Letters to the Editor – Wednesday, June 22,2022
22 June, 2022, 5:54 pm
We refer to comments made by a Mr Ronnie Chang in The Fiji Times yesterday, Tuesday, June 21, 2022.
At 10:25am, the Vuda–Sabeto–Waqadra and Qeleloa transmission line tripped because of lightning strike, causing a temporary power disruption to the following areas: Qeleloa, Natadola, Maro, Sigatoka and Korolevu.
As mentioned in his letter, power supply was restored at 10:33am, within five minutes of the outage.
The 33kV overhead transmission line is on the mountainous terrain consisting of high rise ridges and hills.
The overhead lines are exposed to lightning strikes which is beyond EFL’s control.
EFL team sincerely apologises for the inconvenience caused to our valued customers because of the “power disruption” which was caused by a lightning strike.
Hasmukh Patel, EFL chief executive officer
Another letter (FT 21/06) “Power outage” describes as intolerable the short loss of power following thunder and lightning with the suggestion that a solution is competition to EFL.
I wonder how competition would help protect the distribution system from trips caused by lightning if that was the cause in the case referred to?
If competition was in place to address this type of outage, at what cost to the consumers that choose to use them would it be if underground cables protecting them from lightning with a second complete distribution system Fiji wide was the answer to improved reliability?
As for competition, maybe improving service delivery I would suggest.
EFL’s service delivery is pretty good from what I have witnessed, both proactive and efficient.
Just recently I called EFL to advise of creepers crossing the phase wires on a nearby pole that could cause a trip, they were there to address it within the hour.
It’s unfortunate they had to use their resources because the council are not maintaining verges where they should be.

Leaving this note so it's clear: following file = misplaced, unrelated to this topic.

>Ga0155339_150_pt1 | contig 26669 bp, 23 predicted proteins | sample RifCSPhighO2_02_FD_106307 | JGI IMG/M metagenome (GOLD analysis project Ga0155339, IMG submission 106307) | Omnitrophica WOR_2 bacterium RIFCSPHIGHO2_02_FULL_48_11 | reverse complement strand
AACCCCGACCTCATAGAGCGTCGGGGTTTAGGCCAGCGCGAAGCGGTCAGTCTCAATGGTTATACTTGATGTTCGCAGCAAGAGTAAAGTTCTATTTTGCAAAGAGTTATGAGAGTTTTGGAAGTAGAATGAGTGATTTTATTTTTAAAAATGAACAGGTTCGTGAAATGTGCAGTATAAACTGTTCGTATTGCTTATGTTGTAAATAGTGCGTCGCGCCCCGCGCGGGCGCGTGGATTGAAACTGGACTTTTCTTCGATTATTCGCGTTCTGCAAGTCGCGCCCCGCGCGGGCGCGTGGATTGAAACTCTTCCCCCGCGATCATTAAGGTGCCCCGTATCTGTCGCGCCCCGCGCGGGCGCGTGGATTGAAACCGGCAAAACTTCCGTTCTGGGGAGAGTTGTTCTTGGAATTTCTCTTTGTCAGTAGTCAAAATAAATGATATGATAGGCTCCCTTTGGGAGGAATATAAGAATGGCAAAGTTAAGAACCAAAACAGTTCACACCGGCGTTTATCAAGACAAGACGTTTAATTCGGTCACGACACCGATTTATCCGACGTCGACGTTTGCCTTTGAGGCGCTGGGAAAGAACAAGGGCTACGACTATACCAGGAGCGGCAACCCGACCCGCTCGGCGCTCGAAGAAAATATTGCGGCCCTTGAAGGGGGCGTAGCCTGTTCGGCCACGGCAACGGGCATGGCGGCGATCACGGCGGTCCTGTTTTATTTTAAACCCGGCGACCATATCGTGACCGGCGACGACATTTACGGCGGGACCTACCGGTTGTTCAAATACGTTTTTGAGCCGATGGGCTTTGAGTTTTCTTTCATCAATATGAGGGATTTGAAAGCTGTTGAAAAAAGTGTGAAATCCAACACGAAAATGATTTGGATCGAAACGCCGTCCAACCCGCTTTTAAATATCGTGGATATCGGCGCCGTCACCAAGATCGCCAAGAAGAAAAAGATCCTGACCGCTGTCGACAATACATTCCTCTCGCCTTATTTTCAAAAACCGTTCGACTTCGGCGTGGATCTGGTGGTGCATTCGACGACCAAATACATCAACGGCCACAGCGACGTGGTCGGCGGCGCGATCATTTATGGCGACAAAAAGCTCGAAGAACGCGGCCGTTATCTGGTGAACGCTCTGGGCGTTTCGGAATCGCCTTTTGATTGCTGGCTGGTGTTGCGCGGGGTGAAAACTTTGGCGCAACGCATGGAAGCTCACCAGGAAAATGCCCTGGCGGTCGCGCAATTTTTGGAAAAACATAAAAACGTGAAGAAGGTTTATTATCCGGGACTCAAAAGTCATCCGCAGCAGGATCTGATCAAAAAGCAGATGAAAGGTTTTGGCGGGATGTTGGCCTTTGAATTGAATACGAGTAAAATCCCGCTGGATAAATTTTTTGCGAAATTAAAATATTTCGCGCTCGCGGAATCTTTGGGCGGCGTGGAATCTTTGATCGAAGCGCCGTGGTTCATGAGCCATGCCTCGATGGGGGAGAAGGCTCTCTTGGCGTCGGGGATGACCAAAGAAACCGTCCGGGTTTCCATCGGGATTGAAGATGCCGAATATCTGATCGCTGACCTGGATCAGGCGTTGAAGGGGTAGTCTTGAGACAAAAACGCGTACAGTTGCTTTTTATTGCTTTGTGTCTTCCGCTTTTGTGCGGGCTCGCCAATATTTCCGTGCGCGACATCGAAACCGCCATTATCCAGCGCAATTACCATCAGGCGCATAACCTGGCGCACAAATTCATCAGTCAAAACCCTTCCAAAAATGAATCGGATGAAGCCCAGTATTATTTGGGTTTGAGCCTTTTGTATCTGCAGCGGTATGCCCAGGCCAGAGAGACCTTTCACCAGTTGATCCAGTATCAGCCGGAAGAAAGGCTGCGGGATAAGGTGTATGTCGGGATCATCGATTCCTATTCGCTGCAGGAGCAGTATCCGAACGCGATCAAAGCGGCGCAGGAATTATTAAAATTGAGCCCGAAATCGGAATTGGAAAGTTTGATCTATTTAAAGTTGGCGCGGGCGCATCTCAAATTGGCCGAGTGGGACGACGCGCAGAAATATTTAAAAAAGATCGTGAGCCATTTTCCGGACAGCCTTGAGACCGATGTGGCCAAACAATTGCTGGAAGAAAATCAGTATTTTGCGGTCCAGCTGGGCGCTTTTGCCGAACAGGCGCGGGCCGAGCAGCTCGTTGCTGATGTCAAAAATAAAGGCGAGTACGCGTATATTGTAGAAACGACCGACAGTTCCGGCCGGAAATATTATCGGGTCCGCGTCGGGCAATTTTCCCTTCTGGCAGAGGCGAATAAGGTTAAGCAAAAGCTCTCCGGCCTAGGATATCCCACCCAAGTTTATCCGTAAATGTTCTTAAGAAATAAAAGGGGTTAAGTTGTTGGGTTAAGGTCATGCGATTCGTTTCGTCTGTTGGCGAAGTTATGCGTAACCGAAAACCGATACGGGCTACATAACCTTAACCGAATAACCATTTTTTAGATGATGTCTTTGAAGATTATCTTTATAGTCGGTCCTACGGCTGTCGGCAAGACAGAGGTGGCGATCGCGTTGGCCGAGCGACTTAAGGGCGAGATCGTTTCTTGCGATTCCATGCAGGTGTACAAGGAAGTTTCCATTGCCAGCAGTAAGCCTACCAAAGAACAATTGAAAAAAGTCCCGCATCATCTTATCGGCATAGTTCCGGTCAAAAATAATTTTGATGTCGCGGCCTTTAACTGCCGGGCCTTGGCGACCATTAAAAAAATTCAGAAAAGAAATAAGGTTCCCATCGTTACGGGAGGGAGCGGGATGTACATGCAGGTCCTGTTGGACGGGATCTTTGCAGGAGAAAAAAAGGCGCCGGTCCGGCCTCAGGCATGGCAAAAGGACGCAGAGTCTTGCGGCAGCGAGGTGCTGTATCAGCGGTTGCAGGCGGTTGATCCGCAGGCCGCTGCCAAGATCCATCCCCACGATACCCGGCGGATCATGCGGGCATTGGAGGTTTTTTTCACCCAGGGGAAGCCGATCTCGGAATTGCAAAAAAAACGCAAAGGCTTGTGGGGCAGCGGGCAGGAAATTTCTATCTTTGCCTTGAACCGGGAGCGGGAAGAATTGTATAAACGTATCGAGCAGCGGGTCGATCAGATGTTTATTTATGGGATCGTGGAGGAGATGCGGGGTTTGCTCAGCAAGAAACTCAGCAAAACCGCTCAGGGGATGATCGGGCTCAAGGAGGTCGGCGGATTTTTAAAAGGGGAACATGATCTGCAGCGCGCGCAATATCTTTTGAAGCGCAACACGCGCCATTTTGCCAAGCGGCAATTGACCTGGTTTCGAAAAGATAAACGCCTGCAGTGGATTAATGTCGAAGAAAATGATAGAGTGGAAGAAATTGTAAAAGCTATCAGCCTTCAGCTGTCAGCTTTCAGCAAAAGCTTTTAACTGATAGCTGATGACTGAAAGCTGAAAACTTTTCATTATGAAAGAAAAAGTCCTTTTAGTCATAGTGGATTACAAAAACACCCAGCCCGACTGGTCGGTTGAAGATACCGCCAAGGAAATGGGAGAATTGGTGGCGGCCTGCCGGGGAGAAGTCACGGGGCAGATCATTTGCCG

Grahame Stageman, Lami
I’m glad that EFL has made a handsome profit or some $23 million.
Can we be assured that there will be no unplanned power cuts.
Allen Lockington, Kava Place, Lautoka
EFL CEO hailed
I BELIEVE the CEO of EFL, Hasmukh Patel, has completely turned EFL around.
Not only has he made the company very profitable, contributing directly to the Fijian economy, but power cuts have significantly reduced from the early 2000s when they were frequent.
The company has become so prestigious in fact, that Japanese investors did not hesitate to jump at the opportunity to invest in it.
Those negative talkers about Mr Patel’s appointment to the Airports Fiji board should worry more about what they’ve done for Fiji.
Kaushal Kuma, Nadawa, Nasinu
Less caring society
Coming back from doing some research work in Suva, my daughter, a Year 13 student at St Joseph’s Secondary School, was robbed at the Western Bus Station.
After topping up her bus card and heading towards the bus station to board a bus down to Navua, a little boy sneaked up her side, grabbed her purse and ran across to the Flea Market side.